You would think that the gradual tightening of the screws by the content providers would make piracy more difficult, but the truth is that it is only changing the nature of the process. While the industry comes up with technical approaches to try to make pirating more difficult, the only way that they can really try to stop the piracy is through non-technical means – by licensing agreements, by monitoring, by regulations, and by legal action. But can they even keep up with the technology and continue to be successful trying to manage it?
One of the fundamental issues with preventing piracy of audio/video content is due the very nature of the product itself. Video is meant to be viewed on a device and all you have to do is point a recording device at the viewing device, and voila!, you have the ability to record what you are receiving. Once you have this content, the world of the Internet allows you to share this content to others, and applications such as Youtube further enable the process by making this functionality easy to implement. It used to be that the analog copies that were made by pointing a camera at a screen were not very good, but that technology is also improving. Furthermore, the definition of the viewing device is also changing. Entertainment can now be consumed in devices other than TV sets, devices such as PCs, and smartphones, and the quality of the viewing experience on these devices is constantly improving. Since these other devices are primarily meant for non-entertainment purposes, the ability of the entertainment industry to force the issue of implementing content protection measures in these devices becomes more challenging.
I heard recently that there now are some Internet vendors who have implemented applications that are actually enabling the live streaming of video from one consumer location to others. As a practical matter this enables piracy to take place very easily, for example, high value Pay Per View (PPV) content being received by one paying subscriber can be streamed to a bunch of non-paying consumers. This kind of capability parallels what Youtube did for recorded video content. The content providers have a hard time shutting down these types of operations because it could be argued that the primary functionality that these companies are offering is not related to commercial content and piracy. They are primarily enabling sharing of content in general. Shutting this kind of service would be equivalent to creating an industry ban, or regulations, on camcorders on which families make recordings of family events because these devices can also be used for piracy. What the content owners are limited to doing is trying to influence the operations of companies that provide the services in question or the devices used to generate the content. As an example, in the case of Youtube, mechanisms have been instituted to try to identify pirated content within the network itself. The content owners could even try to force the camcorder or camera manufacturers to include features their products that would automatically prevent recording of protected content. (It is actually technically possible using a technology called watermarking.)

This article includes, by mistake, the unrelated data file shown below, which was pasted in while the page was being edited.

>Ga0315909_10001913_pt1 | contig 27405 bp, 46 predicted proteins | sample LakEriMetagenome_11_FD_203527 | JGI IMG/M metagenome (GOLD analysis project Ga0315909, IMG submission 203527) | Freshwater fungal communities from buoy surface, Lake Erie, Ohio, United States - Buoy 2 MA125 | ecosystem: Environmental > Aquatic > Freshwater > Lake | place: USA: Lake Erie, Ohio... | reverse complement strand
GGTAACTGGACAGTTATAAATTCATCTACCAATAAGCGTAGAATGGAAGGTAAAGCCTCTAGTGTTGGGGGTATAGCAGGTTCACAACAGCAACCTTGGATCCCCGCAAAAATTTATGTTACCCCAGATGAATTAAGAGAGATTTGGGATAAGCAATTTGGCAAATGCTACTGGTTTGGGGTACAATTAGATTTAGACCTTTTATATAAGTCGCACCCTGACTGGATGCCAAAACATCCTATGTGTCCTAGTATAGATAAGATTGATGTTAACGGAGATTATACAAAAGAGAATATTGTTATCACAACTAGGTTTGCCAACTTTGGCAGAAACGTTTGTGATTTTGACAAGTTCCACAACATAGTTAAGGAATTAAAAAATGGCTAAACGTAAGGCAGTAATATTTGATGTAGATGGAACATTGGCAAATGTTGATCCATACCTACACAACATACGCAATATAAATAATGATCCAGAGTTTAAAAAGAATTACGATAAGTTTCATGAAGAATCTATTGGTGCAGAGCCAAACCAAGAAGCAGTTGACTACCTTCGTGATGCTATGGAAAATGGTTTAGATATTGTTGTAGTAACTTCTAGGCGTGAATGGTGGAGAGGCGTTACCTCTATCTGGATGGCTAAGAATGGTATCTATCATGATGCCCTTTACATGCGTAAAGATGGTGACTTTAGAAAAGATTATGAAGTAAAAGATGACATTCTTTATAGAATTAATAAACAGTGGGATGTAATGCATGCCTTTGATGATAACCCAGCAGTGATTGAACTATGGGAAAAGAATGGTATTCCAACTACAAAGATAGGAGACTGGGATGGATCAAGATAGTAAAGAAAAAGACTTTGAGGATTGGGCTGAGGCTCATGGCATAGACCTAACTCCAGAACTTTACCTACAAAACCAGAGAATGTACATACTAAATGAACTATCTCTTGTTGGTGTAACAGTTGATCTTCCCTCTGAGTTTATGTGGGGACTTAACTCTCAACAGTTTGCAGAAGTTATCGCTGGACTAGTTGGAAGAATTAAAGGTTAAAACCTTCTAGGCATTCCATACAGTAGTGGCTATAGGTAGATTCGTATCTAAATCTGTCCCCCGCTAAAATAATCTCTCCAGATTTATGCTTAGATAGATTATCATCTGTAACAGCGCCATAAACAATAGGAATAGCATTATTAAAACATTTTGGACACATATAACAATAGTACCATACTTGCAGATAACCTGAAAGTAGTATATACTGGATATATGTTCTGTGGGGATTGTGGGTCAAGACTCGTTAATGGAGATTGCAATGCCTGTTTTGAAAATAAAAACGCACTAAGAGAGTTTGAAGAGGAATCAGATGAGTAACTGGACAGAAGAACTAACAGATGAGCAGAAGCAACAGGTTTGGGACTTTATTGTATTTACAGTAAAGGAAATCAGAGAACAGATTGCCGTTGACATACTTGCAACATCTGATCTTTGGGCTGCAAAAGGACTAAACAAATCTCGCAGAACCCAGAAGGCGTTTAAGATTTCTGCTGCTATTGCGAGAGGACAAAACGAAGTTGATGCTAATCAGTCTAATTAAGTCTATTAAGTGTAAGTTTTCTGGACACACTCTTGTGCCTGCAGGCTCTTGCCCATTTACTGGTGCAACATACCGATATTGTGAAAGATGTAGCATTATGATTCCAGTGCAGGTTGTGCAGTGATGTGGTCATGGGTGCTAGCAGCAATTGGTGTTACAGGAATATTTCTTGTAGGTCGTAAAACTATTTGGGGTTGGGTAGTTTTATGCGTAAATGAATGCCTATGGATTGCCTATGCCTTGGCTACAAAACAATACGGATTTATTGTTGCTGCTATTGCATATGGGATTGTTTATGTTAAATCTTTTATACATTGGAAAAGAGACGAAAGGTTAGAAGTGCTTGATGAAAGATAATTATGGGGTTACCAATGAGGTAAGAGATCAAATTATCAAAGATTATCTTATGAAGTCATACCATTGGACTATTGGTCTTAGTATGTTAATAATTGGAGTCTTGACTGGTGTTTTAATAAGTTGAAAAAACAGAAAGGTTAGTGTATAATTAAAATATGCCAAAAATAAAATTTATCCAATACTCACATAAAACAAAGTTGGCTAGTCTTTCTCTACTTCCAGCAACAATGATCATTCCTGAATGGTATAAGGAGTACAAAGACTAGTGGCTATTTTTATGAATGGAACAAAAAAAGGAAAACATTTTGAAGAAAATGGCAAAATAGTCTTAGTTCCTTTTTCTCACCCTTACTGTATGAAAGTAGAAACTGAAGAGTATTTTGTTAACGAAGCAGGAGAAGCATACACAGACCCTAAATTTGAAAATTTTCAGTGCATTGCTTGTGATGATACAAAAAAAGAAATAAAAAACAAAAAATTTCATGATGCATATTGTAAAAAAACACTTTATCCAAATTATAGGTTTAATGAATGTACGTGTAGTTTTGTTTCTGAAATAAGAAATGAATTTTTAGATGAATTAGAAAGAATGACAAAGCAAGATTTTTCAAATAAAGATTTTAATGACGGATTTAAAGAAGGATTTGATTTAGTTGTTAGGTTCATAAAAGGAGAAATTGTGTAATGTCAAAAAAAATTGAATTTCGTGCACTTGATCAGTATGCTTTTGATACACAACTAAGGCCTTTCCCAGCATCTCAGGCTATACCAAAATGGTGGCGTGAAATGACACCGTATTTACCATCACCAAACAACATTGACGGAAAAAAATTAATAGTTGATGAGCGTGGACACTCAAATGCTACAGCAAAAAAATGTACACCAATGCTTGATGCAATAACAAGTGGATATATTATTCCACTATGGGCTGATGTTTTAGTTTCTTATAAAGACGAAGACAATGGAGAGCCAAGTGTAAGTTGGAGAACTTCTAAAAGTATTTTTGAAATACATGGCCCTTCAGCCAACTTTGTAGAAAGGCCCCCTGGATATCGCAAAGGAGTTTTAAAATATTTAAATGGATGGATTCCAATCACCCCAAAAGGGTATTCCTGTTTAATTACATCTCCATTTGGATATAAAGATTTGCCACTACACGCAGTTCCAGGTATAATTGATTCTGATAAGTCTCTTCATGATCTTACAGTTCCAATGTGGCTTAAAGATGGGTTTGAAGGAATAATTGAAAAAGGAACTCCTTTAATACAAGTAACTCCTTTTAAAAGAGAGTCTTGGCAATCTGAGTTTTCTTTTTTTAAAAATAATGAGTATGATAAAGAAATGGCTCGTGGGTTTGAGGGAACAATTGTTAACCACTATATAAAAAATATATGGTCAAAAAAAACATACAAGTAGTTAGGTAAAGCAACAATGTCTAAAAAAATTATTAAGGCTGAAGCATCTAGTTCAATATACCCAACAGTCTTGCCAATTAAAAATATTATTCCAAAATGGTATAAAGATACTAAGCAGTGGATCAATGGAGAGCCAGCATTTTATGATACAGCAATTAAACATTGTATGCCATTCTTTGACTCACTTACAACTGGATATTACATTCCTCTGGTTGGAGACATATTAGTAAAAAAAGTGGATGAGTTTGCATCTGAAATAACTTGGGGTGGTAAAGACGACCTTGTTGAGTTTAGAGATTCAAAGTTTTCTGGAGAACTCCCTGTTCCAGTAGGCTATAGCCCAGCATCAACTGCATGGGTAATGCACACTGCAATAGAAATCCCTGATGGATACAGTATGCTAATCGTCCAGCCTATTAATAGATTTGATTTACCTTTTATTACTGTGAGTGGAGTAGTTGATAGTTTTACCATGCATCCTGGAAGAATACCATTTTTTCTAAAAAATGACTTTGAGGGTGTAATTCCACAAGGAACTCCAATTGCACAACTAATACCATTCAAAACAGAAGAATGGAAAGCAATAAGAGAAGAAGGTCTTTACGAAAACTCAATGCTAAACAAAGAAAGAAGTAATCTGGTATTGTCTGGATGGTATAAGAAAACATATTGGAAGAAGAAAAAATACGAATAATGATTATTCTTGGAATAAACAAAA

But, it could be argued that all of these efforts are for a losing cause. With the development of cloud technology, including network storage and sharing capability via applications such as Dropbox and Google Drive, content sharing becomes more decentralized and difficult to track. It is not just Youtube that the content providers need to focus on and deal with. Until network snooping and monitoring protocols are implemented and made legal for commercial purposes, it will become close to impossible to monitor piracy in such a scenario. It can also be an expensive proposition to implement this kind of functionality. And with an abundance of bandwidth available to for the consumer, and device capabilities improving in the home, such functionality will also become more and more practical to implement. To the extent that attempts at piracy are achieved through technologies that are becoming more and more common, that are legitimately meant for general purposes other than piracy, the content providers will be at a loss to prevent it from happening from a technical perspective. The only thing they can do is monitor content on the Internet, try to identify sources of pirated content, and shut down each of these sources (or put the fear of God into the common man, like the RIAA tried to do a few years back) by resorting to legal arguments and processes. While it might be technically possible for the content owners to do all of this, the democratization of the piracy capability can make this a very daunting challenge for the industry going forward. At some point they may actually have to depend on the goodwill of the average person, and it will be a fine line for them to walk between offering a product for a cost that the consumer is willing to pay vs. making a “pirate” out of the consumer, and the need to spend tons of money on enforcement. At the end of the day, it is a cost-benefit tradeoff, and analysis is based on the perceived value of the product that the industry is providing to the common man. Hard to imagine all this fuss is over entertainment, something that does not seem essential for our survival.